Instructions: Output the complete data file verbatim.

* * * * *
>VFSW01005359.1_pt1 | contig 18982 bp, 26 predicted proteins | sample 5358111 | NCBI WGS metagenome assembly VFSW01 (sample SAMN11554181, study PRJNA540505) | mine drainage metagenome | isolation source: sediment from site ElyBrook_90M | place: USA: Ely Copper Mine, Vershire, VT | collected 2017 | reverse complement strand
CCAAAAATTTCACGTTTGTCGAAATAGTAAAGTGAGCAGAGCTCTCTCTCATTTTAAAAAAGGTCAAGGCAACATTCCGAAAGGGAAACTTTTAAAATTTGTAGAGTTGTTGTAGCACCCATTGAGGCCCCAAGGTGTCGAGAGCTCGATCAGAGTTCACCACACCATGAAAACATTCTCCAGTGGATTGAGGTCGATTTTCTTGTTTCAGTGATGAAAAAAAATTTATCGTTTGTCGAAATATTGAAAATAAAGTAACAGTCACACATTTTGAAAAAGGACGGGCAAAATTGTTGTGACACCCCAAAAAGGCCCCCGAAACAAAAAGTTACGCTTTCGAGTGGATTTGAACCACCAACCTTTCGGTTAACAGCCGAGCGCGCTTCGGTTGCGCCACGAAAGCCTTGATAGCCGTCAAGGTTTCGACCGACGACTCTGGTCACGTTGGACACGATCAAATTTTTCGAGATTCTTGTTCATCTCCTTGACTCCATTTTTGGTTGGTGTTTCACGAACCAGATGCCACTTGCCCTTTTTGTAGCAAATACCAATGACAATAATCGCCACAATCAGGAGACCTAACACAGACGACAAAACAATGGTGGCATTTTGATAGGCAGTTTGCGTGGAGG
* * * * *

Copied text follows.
>VFSW01005359.1_pt1 | contig 18982 bp, 26 predicted proteins | sample 5358111 | NCBI WGS metagenome assembly VFSW01 (sample SAMN11554181, study PRJNA540505) | mine drainage metagenome | isolation source: sediment from site ElyBrook_90M | place: USA: Ely Copper Mine, Vershire, VT | collected 2017 | reverse complement strand
CCAAAAATTTCACGTTTGTCGAAATAGTAAAGTGAGCAGAGCTCTCTCTCATTTTAAAAAAGGTCAAGGCAACATTCCGAAAGGGAAACTTTTAAAATTTGTAGAGTTGTTGTAGCACCCATTGAGGCCCCAAGGTGTCGAGAGCTCGATCAGAGTTCACCACACCATGAAAACATTCTCCAGTGGATTGAGGTCGATTTTCTTGTTTCAGTGATGAAAAAAAATTTATCGTTTGTCGAAATATTGAAAATAAAGTAACAGTCACACATTTTGAAAAAGGACGGGCAAAATTGTTGTGACACCCCAAAAAGGCCCCCGAAACAAAAAGTTACGCTTTCGAGTGGATTTGAACCACCAACCTTTCGGTTAACAGCCGAGCGCGCTTCGGTTGCGCCACGAAAGCCTTGATAGCCGTCAAGGTTTCGACCGACGACTCTGGTCACGTTGGACACGATCAAATTTTTCGAGATTCTTGTTCATCTCCTTGACTCCATTTTTGGTTGGTGTTTCACGAACCAGATGCCACTTGCCCTTTTTGTAGCAAATACCAATGACAATAATCGCCACAATCAGGAGACCTAACACAGACGACAAAACAATGGTGGCATTTTGATAGGCAGTTTGCGTGGAGG